Family, Marriage, and Parenthood

By Howard Becker; Reuben Hill | Go to book overview

PART I CONTEXTS OF FAMILY LIFE

Chapter One
Interpreting Family Life in Context

HOWARD BECKER


NEVER FORGET THAT THERE IS A CONTEXT

THE game of parliamentary politics frequently includes the practice of taking utterances of opponents out of context and using them to yield meanings directly opposite to those initially intended. In sectarian controversy men have been known to use texts in ways foreign to their real meaning; the context was ignored by both the controversialists and their hearers. Even scholars and scientists have been known to wrench phrases, sentences, or paragraphs from their settings and exhibit them as appalling examples of the stupidity or sheer ignorance of someone belonging to another school of thought, whereas due heed to the context might have reduced the argument to much ado about nothing.

Speaking technically: In studying the family, marriage, and parenthood, we run some risk of forgetting that these are all aspects of societies and, as such, functionally bound up with many other clusters of social actions. Societies, composed of social-action clusters, can be viewed as embodiments of systems of value. These systems provide the larger contexts within which otherwise meaningless fragments of conduct become interpretable. Convenient terms for comprehensive value-systems are "sacred" and "secular."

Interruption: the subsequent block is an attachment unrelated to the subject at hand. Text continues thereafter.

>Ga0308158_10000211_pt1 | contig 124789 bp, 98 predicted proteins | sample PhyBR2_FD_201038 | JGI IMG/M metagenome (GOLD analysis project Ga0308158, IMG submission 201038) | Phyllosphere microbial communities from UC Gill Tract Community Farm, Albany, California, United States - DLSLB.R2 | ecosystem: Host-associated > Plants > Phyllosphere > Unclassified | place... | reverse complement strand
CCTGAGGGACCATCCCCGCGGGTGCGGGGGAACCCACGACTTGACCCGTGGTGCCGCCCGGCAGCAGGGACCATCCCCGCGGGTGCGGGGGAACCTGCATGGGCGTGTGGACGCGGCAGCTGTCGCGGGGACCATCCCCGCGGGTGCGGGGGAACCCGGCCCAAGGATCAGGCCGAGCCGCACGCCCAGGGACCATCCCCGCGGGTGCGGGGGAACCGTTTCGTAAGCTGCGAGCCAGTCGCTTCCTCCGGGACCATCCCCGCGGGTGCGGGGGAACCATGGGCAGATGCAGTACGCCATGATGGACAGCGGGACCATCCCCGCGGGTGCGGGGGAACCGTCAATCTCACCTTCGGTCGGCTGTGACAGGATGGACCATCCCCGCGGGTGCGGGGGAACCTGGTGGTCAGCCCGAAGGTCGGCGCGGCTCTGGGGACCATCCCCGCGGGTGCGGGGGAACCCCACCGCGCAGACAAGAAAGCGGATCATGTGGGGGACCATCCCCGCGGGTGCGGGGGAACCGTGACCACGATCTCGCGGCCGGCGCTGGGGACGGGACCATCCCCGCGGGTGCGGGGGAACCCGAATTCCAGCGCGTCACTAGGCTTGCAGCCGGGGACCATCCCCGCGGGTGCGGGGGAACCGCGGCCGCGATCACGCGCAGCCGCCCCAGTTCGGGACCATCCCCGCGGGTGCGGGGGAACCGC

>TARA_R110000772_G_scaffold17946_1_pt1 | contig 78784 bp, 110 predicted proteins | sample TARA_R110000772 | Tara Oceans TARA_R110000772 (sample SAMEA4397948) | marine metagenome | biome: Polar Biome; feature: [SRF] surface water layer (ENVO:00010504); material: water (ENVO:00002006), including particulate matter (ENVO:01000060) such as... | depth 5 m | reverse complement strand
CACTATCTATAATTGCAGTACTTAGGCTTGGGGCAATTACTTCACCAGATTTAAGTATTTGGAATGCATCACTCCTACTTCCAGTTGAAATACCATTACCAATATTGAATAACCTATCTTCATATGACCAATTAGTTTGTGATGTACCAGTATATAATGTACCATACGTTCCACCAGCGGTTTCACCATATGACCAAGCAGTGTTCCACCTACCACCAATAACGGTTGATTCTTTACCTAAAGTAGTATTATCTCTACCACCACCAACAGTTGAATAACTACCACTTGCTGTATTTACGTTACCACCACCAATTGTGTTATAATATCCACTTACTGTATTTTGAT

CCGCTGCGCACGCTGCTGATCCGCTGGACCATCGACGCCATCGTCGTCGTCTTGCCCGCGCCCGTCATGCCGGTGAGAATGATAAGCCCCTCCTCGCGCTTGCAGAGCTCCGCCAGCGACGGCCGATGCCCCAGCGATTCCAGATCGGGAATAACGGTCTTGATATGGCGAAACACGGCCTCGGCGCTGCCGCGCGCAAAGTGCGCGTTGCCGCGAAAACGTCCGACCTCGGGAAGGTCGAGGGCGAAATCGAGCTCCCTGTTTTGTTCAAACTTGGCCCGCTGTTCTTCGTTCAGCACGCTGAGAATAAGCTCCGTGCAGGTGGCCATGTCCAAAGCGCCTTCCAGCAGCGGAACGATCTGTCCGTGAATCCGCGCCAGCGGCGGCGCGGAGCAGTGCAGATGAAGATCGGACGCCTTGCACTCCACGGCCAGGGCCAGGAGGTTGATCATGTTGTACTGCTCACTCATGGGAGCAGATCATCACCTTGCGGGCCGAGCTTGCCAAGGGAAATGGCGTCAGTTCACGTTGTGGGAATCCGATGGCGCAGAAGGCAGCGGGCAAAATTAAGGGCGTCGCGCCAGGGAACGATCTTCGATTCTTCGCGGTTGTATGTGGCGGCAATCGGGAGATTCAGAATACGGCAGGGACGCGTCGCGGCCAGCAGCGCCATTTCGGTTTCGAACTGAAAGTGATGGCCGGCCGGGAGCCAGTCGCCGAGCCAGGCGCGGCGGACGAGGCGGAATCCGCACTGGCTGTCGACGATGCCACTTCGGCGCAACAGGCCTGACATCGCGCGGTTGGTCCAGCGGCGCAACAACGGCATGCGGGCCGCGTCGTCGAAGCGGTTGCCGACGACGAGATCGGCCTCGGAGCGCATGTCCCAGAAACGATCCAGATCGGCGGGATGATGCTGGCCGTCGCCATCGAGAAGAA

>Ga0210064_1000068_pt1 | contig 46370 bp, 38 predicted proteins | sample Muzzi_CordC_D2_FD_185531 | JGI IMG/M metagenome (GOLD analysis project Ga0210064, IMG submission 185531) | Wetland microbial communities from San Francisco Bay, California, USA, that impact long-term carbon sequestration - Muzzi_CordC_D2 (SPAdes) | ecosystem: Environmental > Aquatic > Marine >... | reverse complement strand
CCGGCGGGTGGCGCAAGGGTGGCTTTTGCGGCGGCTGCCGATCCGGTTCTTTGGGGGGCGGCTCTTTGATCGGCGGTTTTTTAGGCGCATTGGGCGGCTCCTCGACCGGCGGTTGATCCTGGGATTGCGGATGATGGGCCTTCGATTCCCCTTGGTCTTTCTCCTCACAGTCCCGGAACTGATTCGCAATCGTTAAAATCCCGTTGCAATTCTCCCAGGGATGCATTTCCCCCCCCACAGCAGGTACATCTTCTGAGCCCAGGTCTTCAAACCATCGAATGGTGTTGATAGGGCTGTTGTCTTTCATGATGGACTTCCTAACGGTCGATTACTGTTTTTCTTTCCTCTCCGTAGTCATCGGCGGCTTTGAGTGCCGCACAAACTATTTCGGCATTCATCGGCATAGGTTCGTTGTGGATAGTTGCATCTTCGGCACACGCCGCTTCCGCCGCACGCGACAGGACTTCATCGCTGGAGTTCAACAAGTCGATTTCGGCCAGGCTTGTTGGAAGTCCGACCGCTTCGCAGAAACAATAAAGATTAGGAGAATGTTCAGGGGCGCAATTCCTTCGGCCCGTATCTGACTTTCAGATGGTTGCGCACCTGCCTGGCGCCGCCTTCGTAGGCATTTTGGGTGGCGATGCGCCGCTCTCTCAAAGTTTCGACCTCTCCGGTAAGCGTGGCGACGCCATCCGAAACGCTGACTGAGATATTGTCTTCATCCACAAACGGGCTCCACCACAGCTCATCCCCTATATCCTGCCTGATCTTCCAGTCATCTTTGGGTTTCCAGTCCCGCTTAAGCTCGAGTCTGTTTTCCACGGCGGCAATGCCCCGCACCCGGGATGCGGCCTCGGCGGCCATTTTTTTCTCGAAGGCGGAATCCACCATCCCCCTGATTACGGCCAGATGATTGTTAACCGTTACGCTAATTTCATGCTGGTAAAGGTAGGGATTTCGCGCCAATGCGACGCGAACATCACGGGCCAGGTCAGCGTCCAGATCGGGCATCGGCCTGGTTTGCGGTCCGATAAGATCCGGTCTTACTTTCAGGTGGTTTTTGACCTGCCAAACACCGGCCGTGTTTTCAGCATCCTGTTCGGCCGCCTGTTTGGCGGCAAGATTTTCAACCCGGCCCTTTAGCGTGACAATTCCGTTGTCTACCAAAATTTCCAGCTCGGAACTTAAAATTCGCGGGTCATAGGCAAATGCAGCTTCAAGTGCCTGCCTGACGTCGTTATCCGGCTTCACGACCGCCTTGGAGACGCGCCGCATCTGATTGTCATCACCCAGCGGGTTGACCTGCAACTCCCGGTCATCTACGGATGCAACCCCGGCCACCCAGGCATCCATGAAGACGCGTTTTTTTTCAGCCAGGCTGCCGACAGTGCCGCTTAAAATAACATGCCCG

To make sure that these vitally important contexts are not forgotten or overlooked, it seems necessary to devote a good deal of attention to them at the very beginning of this book. Naturally, context and content are inseparably interwoven; the full context will appear only when the entire book has been read. It follows, then, that this first chapter will not be completely understood, even after several preliminary readings, by the student who has not had a good deal of work in the fields covered. Only when the detailed presentations of Martindale, Nash, Kuhn, Bain, Mowrer, Taylor, Hill, and several others have been absorbed will the remoter implications of what is here said become apparent. At the same time, these detailed presentations will not make as much sense as they might unless the broader outlines have been at least partially assimilated. Mark, the "broader outlines"! The footnotes of this chapter are primarily professional asides; the beginner can safely disregard them -- but he cannot safely disregard the main text.

The student should therefore come back to this chapter repeatedly; by thus weaving back and forth between the general and the particular he will be able successfully to interpret what he reads. Separate items will take on relevance, and the coherence so essential to genuine comprehension will gradually reveal itself.

-1-

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